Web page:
In this activity for undergraduates, students explore the CLIMAP (Climate: Long-Range Investigation, Mapping and Prediction) model results for differences between the modern and the Last Glacial Maximum (LGM) and discover the how climate and vegetation may have changed in different regions of the Earth based on scientific data.

This simulation allows the user to project CO2 sources and sinks by adjusting the points on a graph and then running the simulation to see projections for the impact on atmospheric CO2 and global temperatures.

This video is narrated by climate scientist Richard Alley. It examines studies US Air Force conducted over 50 years ago on the warming effects of CO2 in the atmosphere and how that could impact missile warfare. The video then focuses on the Franz Josef glacier in New Zealand; the glacier is used to demonstrate a glacier's formation, depth of snow fall in the past, and understand atmospheric gases and composition during the last Ice Age. Supplemental resources are available through the website.

This resource is designed as a module with a storybook or web story, and four activities. In the storybook, the GLOBE Kids investigate colors in the sky and learn how air pollution affects sky color and our health. Learning activities engage students in describing sky color and conditions in the atmosphere, creating a model to learn how sky color and visibility are affected by aerosols, using prisms to explore properties of light and colors, and collecting aerosol samples.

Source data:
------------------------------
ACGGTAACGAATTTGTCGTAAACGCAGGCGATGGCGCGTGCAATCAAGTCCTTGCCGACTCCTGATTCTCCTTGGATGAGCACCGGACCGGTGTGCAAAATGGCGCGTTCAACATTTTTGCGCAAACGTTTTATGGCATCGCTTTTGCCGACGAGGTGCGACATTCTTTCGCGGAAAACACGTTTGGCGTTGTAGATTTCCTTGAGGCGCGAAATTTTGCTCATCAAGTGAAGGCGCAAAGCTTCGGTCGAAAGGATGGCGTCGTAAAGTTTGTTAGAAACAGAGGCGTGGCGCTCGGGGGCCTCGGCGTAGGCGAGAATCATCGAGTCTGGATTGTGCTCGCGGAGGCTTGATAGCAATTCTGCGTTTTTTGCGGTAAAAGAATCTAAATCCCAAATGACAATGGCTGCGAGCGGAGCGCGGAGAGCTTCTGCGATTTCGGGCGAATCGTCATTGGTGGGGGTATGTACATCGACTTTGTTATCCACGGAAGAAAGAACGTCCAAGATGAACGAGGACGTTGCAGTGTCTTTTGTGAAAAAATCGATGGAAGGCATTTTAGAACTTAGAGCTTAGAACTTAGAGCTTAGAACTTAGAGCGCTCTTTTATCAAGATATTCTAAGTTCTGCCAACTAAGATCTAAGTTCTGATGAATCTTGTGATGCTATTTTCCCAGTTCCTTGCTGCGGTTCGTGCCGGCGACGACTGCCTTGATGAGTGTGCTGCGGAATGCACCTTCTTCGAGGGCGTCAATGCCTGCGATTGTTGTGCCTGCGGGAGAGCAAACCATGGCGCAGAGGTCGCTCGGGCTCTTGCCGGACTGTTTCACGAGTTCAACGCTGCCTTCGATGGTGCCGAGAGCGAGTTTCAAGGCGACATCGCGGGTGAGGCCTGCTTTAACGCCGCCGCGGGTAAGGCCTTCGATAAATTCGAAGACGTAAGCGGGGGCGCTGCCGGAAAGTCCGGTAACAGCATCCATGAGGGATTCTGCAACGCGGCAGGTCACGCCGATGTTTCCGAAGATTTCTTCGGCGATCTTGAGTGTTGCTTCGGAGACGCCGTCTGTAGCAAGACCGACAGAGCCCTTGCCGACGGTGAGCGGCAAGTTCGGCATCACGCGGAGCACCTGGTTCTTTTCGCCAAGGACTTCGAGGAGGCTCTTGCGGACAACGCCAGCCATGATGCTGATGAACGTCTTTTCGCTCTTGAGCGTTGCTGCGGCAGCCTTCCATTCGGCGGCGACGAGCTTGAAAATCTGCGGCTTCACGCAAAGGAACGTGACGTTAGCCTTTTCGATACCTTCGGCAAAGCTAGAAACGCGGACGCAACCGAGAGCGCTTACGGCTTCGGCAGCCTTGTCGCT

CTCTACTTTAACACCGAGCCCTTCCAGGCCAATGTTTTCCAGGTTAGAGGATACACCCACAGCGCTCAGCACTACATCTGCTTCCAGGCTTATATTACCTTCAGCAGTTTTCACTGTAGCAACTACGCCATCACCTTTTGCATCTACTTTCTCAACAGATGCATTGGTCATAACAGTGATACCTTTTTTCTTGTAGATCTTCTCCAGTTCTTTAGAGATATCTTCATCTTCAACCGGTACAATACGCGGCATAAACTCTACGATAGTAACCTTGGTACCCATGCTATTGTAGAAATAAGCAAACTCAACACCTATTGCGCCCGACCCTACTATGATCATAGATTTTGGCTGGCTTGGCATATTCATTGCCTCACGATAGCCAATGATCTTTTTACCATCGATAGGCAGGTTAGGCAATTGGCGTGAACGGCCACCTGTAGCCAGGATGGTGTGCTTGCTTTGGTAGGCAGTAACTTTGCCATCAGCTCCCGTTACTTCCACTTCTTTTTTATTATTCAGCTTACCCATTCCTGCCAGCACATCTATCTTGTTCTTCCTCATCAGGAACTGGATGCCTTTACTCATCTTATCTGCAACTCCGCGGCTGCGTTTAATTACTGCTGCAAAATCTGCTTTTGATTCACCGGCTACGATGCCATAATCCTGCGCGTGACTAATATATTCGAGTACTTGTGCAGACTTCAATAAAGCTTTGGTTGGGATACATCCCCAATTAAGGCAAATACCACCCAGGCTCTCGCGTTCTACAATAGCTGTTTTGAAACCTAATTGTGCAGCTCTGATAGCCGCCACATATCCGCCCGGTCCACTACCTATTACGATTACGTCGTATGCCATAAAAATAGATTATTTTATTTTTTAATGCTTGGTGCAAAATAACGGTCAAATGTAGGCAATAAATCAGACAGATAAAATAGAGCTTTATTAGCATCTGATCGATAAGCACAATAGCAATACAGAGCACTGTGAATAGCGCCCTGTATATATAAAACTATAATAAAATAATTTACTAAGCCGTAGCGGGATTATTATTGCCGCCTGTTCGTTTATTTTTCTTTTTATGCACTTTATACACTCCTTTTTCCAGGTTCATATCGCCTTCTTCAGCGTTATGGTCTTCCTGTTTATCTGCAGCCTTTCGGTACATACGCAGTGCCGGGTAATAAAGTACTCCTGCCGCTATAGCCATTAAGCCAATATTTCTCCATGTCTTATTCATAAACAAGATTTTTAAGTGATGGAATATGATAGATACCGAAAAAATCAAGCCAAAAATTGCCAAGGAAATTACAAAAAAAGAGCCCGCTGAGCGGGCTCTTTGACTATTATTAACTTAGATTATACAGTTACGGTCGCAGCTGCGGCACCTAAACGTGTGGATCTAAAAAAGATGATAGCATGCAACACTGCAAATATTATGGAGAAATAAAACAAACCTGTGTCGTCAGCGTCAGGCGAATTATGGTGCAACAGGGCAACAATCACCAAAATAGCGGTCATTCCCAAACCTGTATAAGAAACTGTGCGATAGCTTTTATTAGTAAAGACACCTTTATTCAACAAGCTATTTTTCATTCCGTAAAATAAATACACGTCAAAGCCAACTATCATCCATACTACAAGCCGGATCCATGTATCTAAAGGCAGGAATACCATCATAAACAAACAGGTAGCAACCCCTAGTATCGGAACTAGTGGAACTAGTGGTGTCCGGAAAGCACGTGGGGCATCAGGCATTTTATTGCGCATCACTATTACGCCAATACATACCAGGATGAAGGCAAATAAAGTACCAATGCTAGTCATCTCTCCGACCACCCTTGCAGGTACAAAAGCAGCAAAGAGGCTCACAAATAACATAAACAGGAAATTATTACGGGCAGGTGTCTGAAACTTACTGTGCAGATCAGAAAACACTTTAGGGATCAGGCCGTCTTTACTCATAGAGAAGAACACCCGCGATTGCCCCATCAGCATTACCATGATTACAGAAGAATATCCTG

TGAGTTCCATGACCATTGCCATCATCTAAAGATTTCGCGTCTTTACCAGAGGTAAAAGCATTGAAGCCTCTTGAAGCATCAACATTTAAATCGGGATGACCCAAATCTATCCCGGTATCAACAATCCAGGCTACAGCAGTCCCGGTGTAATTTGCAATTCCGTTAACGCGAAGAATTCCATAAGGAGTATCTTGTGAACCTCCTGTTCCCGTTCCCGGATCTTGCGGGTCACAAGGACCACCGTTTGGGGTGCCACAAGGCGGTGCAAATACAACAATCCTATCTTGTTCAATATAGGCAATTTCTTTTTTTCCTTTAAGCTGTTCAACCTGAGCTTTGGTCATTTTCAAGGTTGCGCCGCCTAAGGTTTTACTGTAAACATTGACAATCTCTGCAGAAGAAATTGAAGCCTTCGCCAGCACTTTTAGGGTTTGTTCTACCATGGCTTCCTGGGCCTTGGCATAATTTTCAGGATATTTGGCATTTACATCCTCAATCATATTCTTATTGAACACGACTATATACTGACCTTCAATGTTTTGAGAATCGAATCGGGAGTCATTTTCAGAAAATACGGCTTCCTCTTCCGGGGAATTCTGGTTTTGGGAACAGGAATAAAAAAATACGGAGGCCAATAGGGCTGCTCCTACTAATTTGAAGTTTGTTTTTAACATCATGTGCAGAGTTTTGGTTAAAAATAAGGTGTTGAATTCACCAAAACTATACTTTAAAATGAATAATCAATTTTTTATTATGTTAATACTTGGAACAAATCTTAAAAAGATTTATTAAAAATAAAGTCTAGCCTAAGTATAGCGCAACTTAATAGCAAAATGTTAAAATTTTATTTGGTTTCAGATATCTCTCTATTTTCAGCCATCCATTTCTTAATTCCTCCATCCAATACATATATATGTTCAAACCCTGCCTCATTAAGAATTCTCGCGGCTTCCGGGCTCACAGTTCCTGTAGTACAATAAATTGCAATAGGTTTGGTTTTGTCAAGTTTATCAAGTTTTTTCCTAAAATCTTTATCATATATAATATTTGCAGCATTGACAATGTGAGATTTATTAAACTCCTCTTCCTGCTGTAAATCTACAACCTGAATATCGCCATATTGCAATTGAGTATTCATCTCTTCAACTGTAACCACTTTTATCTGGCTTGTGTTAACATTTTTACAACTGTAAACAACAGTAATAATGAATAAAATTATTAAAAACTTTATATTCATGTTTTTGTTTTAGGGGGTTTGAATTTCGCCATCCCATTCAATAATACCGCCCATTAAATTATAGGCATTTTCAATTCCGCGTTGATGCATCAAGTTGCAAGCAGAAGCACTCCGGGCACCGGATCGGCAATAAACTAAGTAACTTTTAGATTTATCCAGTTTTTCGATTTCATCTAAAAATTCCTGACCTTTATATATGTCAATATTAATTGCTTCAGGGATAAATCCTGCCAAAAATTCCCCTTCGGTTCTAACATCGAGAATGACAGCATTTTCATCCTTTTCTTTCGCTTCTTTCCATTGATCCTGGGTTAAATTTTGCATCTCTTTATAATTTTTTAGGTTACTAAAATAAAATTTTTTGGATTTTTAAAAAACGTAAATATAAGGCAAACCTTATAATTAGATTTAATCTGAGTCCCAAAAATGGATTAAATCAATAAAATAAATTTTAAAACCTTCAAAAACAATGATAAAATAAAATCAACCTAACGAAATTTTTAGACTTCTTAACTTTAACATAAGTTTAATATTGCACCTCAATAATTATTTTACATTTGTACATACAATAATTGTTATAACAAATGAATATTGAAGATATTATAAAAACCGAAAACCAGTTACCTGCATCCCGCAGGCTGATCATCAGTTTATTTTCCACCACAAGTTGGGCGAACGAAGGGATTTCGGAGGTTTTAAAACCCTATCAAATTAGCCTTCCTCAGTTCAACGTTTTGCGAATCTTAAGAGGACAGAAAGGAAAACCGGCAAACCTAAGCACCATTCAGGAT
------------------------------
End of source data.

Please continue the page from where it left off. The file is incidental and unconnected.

This interactive map allows students to experiment with decadal average temperature projections. Overall temperatures are expected to rise throughout the century and this tool demonstrates those projected measurements.

In this video segment, two students discuss the greenhouse effect and visit with research scientists at Biosphere 2 in Arizona, who research the effects of global climate change on organisms in a controlled facility. Their current research (as of 2002) focuses on the response to increased quantities of CO2 in a number of different model ecosystems.

This video is simple in its appearance, but it contains a wealth of relevant information about global climate models.

This data viewing tool from NOAA offers nearly instant access to dozens of datasets about Earth through an engaging interface. Users can select data categories from atmosphere, ocean, land, cryosphere, and climate and drill down from there into more detailed categories.

In this activity, students work with climate data from the tropical Pacific Ocean to understand how sea-surface temperature and atmospheric pressure affect precipitation in the tropical Pacific in a case study format.

This tool provides a summary of daily records broken in several weather parameters (temperature, precipitation, snow fall, snow depth), over various time intervals, in the US and globally.

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